Today, Lending Club announced their Q2 2016 earnings. This is their first earnings release since the news of the resignation former CEO Renaud Laplanche that rocked the industry. While we all knew this would have a dramatic impact on the company we now can see this impact through the numbers Lending Club shared today.
One of the most important metrics is Lending Club’s quarterly originations. Total originations for Q2 2016 came in at $1.96 billion, down from $2.75 billion in Q1. This marks the first time ever (other than 2008 when the company was going through SEC registration) that quarterly originations have declined. This number, however, was an increase from the $1.91 billion originated in the same period last year. Also, in this most recent quarter Lending Club officially crossed the $20 billion mark in originations since inception.
While Lending Club exceeded most people’s low expectations on originations given recent events, earnings took a significant hit in the second quarter. Some of this is due to an increase in one time unusual expenses due to the May 9th news.
Lending Club still holds $832 million in cash and equivalents with no outstanding debt. They leveraged a portion of this cash to purchase $135 million in loans in the second quarter with a majority of these loans being resold at a later date.
Lending Club also had some positive news as of late, including their first ever securitization that closed this month that was three times oversubscribed as well as rumors of new significant loan buyers. Scott Sanborn, CEO and President of Lending Club outlined their progress in bringing back existing investors:
Our efforts to reengage investors are working, with fifteen of our top twenty largest investors back on the platform today. Despite the unusual disruption to our supply of capital in May, we facilitated nearly $2 billion of loans to nearly 170,000 borrowers. While we still have a lot of work ahead, the value that we bring to borrowers and investors is stronger than ever, and we believe we have the resources and resolve to execute on our mission.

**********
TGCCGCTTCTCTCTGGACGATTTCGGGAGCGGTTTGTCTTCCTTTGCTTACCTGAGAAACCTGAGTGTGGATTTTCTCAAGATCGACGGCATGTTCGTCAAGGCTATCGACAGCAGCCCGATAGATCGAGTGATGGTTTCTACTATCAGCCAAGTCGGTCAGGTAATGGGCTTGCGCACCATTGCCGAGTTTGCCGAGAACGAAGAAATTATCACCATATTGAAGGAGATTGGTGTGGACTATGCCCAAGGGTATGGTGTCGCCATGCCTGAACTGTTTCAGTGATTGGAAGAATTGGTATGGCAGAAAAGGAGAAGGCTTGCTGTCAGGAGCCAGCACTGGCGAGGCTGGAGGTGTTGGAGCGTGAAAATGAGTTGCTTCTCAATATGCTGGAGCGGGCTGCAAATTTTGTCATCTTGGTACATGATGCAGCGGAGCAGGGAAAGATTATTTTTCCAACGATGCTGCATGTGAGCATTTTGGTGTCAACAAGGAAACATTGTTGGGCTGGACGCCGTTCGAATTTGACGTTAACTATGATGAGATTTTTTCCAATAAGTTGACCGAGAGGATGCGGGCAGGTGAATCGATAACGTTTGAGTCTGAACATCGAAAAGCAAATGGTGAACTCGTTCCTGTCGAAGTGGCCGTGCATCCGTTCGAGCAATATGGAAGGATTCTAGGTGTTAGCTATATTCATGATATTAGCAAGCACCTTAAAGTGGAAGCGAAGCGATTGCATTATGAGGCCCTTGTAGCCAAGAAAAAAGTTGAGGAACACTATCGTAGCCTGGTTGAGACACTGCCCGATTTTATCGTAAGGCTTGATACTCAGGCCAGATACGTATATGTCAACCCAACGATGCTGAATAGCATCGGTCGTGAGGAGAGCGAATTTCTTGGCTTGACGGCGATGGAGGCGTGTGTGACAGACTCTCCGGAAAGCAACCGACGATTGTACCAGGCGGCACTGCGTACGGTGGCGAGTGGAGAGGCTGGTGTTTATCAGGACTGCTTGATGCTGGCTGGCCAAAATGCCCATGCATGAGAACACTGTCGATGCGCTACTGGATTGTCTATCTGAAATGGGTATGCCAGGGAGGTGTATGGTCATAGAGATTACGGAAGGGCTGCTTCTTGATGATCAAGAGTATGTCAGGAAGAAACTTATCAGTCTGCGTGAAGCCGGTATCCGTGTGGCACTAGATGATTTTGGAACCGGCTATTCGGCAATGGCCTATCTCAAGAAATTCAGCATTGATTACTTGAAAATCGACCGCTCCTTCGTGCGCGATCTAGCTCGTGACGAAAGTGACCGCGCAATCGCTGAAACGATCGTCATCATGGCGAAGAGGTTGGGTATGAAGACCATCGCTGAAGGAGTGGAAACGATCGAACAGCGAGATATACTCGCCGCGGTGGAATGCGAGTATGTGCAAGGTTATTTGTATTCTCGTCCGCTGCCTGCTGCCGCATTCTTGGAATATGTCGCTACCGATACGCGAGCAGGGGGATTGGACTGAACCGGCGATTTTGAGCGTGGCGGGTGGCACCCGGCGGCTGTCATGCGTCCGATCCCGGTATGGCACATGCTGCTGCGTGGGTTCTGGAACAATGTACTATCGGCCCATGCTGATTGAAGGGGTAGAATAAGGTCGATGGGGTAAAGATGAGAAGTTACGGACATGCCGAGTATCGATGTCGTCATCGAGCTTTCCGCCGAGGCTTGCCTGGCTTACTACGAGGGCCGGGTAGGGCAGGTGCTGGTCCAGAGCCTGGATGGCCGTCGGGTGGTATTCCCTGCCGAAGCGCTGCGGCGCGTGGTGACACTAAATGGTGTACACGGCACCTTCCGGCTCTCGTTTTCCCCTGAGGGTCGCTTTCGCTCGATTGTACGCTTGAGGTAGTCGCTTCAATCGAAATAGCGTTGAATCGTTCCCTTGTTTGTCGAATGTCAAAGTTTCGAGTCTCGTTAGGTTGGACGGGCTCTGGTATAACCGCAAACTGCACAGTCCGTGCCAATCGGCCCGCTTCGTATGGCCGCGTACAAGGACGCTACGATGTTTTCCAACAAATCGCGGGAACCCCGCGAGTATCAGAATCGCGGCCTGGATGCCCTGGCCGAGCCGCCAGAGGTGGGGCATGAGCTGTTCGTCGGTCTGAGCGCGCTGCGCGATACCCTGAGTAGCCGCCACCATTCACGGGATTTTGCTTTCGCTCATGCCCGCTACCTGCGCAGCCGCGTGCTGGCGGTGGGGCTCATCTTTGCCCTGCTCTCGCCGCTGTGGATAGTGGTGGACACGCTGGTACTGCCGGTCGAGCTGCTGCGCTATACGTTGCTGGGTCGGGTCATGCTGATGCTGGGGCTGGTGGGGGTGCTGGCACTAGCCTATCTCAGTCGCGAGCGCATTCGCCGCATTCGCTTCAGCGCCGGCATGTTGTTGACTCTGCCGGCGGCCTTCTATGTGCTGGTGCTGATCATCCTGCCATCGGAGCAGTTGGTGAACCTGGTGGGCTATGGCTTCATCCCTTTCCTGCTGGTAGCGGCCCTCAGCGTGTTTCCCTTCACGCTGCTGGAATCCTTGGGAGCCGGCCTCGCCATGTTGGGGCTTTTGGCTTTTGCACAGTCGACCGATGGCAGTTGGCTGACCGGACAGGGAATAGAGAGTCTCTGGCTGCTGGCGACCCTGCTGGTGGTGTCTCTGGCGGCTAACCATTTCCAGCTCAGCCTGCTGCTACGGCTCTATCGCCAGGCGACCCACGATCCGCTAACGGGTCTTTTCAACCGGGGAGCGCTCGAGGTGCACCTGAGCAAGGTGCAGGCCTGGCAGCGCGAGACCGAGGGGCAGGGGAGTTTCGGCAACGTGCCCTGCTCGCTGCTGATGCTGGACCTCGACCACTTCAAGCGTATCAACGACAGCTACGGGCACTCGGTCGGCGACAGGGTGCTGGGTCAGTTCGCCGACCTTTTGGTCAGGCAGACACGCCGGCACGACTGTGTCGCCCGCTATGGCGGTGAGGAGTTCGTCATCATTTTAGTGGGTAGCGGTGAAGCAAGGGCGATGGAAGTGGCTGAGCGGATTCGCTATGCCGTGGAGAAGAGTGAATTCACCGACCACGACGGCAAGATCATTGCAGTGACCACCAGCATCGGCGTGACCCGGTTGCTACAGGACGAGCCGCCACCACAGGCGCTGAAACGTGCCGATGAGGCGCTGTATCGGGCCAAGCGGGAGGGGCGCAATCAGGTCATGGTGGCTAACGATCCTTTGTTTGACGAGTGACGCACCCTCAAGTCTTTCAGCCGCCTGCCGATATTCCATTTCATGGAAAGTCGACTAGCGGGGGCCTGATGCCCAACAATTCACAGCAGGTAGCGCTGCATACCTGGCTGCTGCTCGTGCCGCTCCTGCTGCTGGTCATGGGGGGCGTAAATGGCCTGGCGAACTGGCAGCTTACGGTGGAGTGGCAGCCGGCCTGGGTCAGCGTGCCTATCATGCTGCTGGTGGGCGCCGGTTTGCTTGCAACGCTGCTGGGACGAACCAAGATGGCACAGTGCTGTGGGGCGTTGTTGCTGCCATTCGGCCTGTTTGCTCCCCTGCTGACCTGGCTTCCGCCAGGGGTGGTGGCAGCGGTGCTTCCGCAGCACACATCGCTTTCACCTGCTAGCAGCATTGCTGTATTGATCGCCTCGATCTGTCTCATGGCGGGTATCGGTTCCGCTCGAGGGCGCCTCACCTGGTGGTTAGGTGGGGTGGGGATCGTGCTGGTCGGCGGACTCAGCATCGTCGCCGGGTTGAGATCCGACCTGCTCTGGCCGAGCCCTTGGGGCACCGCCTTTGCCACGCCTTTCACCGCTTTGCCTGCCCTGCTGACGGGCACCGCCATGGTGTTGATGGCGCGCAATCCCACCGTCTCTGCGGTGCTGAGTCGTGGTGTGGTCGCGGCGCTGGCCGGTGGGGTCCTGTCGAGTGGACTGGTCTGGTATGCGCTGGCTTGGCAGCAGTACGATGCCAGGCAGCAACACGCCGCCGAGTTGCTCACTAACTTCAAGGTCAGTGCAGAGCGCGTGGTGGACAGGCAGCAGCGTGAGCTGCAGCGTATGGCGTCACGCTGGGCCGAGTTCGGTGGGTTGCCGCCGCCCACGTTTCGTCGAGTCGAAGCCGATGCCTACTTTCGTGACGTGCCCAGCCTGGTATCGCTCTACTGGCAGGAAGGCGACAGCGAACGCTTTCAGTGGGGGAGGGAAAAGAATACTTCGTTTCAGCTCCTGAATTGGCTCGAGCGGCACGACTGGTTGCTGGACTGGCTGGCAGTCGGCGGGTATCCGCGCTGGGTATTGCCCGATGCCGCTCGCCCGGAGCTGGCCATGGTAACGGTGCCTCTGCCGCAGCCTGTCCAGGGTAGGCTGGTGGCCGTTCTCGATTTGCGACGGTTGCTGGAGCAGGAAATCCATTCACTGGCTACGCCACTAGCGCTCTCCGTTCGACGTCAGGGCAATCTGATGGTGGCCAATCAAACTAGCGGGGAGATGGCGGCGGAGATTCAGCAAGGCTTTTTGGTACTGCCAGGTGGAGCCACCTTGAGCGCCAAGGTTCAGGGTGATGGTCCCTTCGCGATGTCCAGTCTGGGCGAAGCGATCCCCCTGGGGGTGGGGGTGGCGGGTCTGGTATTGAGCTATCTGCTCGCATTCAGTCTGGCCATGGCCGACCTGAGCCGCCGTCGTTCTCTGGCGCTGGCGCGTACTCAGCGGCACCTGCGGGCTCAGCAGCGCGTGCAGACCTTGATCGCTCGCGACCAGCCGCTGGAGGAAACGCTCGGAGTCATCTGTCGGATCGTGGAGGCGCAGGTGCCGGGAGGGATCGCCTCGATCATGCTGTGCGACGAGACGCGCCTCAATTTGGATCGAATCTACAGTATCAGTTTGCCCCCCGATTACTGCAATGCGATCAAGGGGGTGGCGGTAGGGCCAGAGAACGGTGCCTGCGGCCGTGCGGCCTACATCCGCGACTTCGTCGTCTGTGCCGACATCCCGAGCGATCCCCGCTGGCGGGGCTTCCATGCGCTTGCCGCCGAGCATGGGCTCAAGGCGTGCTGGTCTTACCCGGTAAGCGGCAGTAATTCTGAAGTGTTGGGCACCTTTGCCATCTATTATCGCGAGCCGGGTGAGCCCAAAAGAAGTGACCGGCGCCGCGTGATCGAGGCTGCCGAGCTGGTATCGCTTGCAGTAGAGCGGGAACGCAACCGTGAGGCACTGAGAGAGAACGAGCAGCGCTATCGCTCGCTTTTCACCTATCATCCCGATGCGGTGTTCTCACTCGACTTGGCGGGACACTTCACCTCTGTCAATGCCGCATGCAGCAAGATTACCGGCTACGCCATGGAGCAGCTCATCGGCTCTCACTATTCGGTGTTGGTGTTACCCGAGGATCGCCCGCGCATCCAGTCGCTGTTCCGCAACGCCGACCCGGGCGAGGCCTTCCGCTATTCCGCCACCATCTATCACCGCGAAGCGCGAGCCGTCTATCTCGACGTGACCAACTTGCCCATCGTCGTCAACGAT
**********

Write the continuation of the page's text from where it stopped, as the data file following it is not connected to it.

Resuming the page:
Scott Sanborn did note on the call that some bigger investors came back albeit at lower amounts with some exceptions. On the retail investor side 135,000 self-managed retail investors invested over $327 million in the second quarter. Lending Club now has a borrower base 1.5 million strong.
Lending Club also announced several leadership changes. Most significant of these changes is the resignation of current CFO Carrie Dolan who plans to pursue a new opportunity. She has been with the company since August of 2010. According to the release she had notified Lending Club earlier in the year about her future plans but was asked to postpone given the departure of Renaud Laplanche in May so she could help with the transition. Lending Club has already begun a search for a replacement CFO.
Lending Club Earnings Call Review
For the first time ever, Lending Club broke out several of their different products as shown below. The products, which fall outside of their standard A-G loans we see as retail investors are available to accredited and institutional investors.